The Plaintiff, Ricky Smith, was a tenant in a 1 bedroom/1 bath apartment owned by the Defendant, Virgil Niederriter, at [Editor’s Note: Address omitted]. The Plaintiff and Defendant entered into a lease with a 1 year term beginning November 1, 2010, ending November 1, 2011. Smith moved into the apartment on November 1, 2010. Upon moving into the premises and pursuant to the written lease the Plaintiff furnished a total of $1,400.00 to the Defendant: $650.00-first month’s rent, $650.00-last month’s rent, and $100.00-security deposit. The monthly rent required by the lease was $650.00 per month. The Plaintiff’s apartment was a “mother-in-law” suite to the adjoining premises and both residences shared a single utility meter. The tenant in the adjoining property vacated the premises on November 27, 2010.
On November 28, 2010, electricity and water service (“utilities”) were disrupted at the Plaintiff’s residence. At that time, the utilities to both apartments were not held in the tenant’s name and when the adjoining property was vacated, the landlord cutoff utility service was disconnected, which affected both residences. The tenant-Plaintiff attempted to get the utilities reconnected with help from the landlord. The Defendant, however, wanted the Plaintiff to put the utilities in his own name. The Defendant knew cutting utilities to the meter would interrupt Plaintiff’s utilities. The Defendant tried to get the Plaintiff to move into another apartment in an effort to remedy the situation.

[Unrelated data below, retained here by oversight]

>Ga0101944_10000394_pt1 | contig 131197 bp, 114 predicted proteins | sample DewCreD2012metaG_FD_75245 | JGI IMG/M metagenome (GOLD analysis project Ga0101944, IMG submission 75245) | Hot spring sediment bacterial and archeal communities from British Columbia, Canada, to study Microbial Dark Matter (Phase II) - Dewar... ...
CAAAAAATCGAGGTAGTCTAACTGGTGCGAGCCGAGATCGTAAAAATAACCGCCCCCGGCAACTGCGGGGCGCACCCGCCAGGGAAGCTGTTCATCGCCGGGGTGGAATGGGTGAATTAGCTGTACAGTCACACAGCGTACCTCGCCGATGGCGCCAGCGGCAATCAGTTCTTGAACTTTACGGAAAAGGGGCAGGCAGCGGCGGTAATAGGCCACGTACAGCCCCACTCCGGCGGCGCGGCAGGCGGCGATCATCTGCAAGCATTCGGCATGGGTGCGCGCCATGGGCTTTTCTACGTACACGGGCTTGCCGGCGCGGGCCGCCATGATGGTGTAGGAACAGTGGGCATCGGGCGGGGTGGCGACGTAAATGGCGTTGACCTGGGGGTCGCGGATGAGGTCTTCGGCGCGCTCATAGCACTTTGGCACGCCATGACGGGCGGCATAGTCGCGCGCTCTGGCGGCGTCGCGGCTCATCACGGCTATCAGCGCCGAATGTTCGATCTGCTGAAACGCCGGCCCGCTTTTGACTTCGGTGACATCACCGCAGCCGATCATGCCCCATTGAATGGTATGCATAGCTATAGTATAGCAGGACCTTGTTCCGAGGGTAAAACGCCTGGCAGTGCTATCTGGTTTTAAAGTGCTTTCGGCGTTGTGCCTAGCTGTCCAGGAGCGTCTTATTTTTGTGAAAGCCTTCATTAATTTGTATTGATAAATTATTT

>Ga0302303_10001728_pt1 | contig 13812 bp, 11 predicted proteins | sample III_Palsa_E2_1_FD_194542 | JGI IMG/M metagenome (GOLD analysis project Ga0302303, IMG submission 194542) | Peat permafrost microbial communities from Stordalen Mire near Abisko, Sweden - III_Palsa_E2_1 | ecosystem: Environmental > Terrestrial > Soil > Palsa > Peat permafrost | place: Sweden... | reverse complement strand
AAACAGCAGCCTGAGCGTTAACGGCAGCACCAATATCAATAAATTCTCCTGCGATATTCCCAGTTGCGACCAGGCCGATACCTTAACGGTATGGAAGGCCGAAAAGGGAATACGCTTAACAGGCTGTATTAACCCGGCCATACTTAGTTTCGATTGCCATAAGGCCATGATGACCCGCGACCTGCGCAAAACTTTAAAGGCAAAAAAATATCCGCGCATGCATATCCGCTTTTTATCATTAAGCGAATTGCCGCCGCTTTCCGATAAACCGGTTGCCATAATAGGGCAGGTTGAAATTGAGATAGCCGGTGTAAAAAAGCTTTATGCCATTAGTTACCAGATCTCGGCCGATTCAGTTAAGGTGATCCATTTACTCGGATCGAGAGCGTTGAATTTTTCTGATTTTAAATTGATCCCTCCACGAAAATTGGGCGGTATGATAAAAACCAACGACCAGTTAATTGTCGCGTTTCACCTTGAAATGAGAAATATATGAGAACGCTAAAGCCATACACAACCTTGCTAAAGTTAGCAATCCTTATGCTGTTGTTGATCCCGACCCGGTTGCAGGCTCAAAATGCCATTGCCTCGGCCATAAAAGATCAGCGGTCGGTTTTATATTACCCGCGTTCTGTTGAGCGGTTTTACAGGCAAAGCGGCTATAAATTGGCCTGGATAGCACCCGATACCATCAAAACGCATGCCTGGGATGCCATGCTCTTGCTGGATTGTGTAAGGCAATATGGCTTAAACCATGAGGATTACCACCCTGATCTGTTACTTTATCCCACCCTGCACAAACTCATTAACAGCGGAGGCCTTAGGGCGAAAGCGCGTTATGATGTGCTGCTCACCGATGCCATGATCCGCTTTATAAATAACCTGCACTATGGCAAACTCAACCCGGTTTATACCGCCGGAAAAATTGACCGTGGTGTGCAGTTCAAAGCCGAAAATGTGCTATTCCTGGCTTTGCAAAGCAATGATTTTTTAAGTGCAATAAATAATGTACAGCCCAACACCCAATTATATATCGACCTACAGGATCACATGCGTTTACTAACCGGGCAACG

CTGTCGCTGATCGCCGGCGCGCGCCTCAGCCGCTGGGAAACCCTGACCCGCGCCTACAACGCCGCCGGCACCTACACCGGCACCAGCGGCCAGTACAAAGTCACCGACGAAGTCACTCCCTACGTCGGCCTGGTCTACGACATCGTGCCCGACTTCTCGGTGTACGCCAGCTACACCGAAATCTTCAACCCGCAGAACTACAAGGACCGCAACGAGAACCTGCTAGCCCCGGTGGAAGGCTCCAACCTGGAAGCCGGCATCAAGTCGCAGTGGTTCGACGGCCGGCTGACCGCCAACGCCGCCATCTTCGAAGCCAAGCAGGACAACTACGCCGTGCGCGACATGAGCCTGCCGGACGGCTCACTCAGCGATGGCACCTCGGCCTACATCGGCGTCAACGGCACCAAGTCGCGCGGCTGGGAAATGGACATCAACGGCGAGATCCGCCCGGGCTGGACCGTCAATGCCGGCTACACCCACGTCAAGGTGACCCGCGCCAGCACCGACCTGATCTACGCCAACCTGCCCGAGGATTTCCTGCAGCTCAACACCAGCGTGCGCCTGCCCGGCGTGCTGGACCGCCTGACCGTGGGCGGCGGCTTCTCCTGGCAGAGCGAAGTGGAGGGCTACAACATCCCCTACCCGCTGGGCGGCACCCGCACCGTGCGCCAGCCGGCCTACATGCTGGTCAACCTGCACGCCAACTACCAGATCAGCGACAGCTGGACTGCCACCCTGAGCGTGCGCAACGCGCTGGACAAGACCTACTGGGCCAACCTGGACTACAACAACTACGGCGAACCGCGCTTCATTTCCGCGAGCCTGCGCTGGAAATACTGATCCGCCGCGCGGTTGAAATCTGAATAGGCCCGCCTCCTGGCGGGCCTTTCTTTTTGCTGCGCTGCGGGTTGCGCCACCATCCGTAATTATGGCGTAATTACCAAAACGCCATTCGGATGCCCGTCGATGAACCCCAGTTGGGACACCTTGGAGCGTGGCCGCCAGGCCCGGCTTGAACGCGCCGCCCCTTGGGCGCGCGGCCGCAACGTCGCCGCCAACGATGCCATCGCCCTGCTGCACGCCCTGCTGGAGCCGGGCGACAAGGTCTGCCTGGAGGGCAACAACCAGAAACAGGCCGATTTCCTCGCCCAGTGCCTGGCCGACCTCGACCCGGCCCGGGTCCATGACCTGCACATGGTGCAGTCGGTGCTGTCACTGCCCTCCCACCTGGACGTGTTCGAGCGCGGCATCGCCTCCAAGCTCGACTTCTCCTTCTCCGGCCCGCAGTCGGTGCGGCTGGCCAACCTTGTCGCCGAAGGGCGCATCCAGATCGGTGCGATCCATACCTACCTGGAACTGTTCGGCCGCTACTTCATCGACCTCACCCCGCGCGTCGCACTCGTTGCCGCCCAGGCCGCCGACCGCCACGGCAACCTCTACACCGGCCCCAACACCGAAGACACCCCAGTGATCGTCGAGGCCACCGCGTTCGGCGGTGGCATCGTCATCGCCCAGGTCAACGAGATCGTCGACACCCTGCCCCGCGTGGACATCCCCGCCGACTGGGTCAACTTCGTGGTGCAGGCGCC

On December 4, 2010 the Plaintiff vacated the premises. Upon tenant’s vacating the premises, there was damage above normal wear and tear which caused the Defendant to have to repaint and to replace the drapes, which were admittedly removed by the tenant. The Plaintiff asserts that the Defendant’s direct or indirect interruption of utilities amounts to a constructive eviction. The Defendant contends the Plaintiff caused damage beyond normal wear and tear, and is liable for such. Additionally, Defendant claims he is entitled all rent for the entire lease term.
CONCLUSIONS OF LAW
In regards to whether the actions of the Defendant constitutes constructive eviction:
Florida Statute §83.67 reads:
1) A landlord of any dwelling unit governed by this part shall not cause, directly or indirectly, the termination or interruption of any utility service furnished the tenant, including, but not limited to, water, heat, light, electricity, gas, elevator, garbage collection, or refrigeration, whether or not the utility service is under the control of, or payment is made by, the landlord.